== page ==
Matt Geleta and his colleagues at Bare are shifting the end-of-life services industry from funeral parlours and burial ceremonies to a more holistic offering that puts the customer first. And, as he reminds us, we all have a stake in this game.
Matt works as Chief of Staff at Bare, a venture capital-backed technology company bringing end of life services into the digital age. He previously worked as a management consultant at Bain & Company in Sydney, and co-founded UK-based fast-fashion disruptor HURR.
Matt is a Trinity College alum and holds degrees from the University of Melbourne, the Australian National University (Burgmann), and the University of Oxford (Christ Church).
Here he lets us in on five things to know about working in the end-of-life services industry.
Funerals are just one part of the end-of-life services industry
People tend to equate ‘end-of-life services’ with funerals. That’s understandable, but it’s not how the end-of-life journey is experienced by individuals and families.
In reality, ‘end of life’ is a broad category encompassing a diverse network of critical services that become relevant well before an individual passes away, including advanced healthcare planning, estate planning, and much more. A funeral is important, but it’s just one piece of the puzzle.
I personally feel this makes a career in the end-of-life services industry more interesting and varied (and more challenging) than one might expect. On a daily basis, I’m acutely aware that the work I do will have an impact across many life stages of those we serve.
There’s no holistic end-of-life services provider
Amazon is the ‘everything store’ for online retail. There’s no ‘everything store’ for end-of-life services. Nothing even comes close.
Today, the end-of-life services industry is complex, fragmented and, frankly, rather broken. There’s nothing remotely resembling a ‘one-stop shop’ for end-of-life planning. Instead, individuals and families have to navigate through complicated and often contradictory information sources and engage with many different companies and systems that don’t interface with one another (and that have a tendency to up-sell on things that families don’t actually need). This leads to confusion, a poor customer experience, and a big hit to the bank account.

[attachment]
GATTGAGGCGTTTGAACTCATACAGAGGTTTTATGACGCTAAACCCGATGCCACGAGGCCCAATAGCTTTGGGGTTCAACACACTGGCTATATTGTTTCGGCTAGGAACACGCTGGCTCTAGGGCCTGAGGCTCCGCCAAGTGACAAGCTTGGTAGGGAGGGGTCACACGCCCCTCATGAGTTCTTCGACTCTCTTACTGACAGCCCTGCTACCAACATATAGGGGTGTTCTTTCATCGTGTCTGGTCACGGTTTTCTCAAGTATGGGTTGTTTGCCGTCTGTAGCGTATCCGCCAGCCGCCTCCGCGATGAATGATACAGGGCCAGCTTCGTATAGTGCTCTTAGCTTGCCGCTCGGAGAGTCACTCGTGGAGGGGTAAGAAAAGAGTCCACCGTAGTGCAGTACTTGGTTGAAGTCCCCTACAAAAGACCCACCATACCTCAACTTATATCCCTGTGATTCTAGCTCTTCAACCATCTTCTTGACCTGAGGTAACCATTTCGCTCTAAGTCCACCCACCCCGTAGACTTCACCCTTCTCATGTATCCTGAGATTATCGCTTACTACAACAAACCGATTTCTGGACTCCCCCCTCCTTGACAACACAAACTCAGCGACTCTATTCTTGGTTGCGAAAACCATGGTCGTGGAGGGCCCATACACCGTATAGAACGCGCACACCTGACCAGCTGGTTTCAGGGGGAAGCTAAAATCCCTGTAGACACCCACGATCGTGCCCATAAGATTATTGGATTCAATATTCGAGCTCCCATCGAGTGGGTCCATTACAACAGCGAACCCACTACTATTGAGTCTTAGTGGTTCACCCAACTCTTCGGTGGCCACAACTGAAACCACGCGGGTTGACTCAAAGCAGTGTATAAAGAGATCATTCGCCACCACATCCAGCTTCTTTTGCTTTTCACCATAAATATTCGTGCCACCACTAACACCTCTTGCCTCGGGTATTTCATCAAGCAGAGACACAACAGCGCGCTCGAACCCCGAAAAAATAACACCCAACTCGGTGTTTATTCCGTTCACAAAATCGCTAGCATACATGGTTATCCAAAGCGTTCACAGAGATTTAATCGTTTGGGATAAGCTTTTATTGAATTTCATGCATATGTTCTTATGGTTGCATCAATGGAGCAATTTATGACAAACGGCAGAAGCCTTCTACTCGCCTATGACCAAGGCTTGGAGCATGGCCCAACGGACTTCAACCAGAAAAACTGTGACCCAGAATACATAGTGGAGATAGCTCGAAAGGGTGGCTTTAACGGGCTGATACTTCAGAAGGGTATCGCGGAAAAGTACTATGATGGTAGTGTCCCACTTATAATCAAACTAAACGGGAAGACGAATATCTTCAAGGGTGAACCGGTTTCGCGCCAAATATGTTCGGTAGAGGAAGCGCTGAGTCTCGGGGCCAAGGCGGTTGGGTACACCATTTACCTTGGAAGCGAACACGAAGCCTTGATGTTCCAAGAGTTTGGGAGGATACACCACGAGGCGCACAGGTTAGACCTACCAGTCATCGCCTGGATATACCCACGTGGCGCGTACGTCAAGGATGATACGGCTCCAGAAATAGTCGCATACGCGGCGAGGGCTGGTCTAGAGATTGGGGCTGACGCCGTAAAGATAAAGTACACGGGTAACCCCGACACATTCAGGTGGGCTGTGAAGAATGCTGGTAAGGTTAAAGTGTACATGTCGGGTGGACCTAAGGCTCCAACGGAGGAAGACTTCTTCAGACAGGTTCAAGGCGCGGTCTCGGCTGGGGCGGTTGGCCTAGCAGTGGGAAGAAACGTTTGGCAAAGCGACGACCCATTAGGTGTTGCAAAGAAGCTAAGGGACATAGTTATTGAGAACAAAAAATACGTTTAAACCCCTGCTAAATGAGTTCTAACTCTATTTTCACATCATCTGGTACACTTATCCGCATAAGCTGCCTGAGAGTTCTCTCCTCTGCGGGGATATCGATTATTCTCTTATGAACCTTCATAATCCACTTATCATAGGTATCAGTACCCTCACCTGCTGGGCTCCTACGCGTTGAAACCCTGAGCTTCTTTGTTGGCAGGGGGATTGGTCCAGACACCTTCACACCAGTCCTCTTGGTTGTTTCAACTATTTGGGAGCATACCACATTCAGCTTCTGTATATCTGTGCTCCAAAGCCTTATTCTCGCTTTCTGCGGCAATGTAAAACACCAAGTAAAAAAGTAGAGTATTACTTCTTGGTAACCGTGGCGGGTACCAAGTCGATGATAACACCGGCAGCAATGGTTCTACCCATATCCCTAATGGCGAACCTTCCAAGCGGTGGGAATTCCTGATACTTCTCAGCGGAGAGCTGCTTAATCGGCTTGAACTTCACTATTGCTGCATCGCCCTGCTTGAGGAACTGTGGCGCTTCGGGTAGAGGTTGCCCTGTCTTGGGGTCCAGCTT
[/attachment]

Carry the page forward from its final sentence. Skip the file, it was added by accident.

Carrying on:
Working in the end-of-life services industry provides me the opportunity to help create a more holistic end-of-life offering – something simpler, more holistic, and more affordable. It’s needed, and I’m glad to be playing a part in bringing this to fruition.
The industry is undergoing a digital transformation
End-of-life services still fall within a ‘pen and paper’ industry. The digital transformation wave has not yet reached this particular shoreline, in contrast to industries such as media, finance, and retail. But the wave is approaching.
The end-of-life services industry is increasingly moving online, and I’m lucky to be at the forefront of that. Bare is Australia’s first genuinely tech-enabled (online) end-of-life services company. We don’t have funeral parlours, we don’t stock or sell caskets or coffins, and we are able to automate many inefficient processes. This allows us to be very affordable, and enables us to provide families with time to focus more on the things that matter, and less on things that don’t.
I love that technology plays such a critical role in my work. I see firsthand the enormous value it’s generating for families and am excited by the even larger value yet to be unlocked.
There’s a cultural shift accompanying the industry’s transformation
Underlying all of the above is a shift in consumer preferences.
As an example, it’s well known that Australian preferences are shifting away from burial and towards cremation. More generally, there’s a shift away from ‘traditional’ towards ‘personalised’.
Instead of the traditional funeral service in a chapel with an ornate coffin, and a clergy member as a celebrant, Australians are opting for more personalised options such as informal outdoor gatherings in nature, with unconventional ash-scattering ceremonies.
Traditional end-of-life services companies have an incentive to resist this change as it’s not good for business (as there’s less money to be made when there’s no venue booking, no coffin, lower professional service fees etc.).
I’m fortunate to be working in an organisation for which this cultural trend is a tailwind rather than a headwind.
We all have a personal stake in this game
Death and taxes. There’s no getting around it. We’ll all be customers of the end-of-life services industry at some point. (Hopefully not too soon.)
It’s therefore in everyone’s best interest to make the industry as good as it can be.
This fact functions as a North Star in my work. Before each decision I make, I ask myself, ‘Would the outcome be something I’d recommend to a friend? To my parents? To myself?’ If there’s hesitation in answering ‘yes’, I know it’s likely the wrong decision.
It’s beautiful and humbling to be building a business that may one day have me or my loved ones as customers.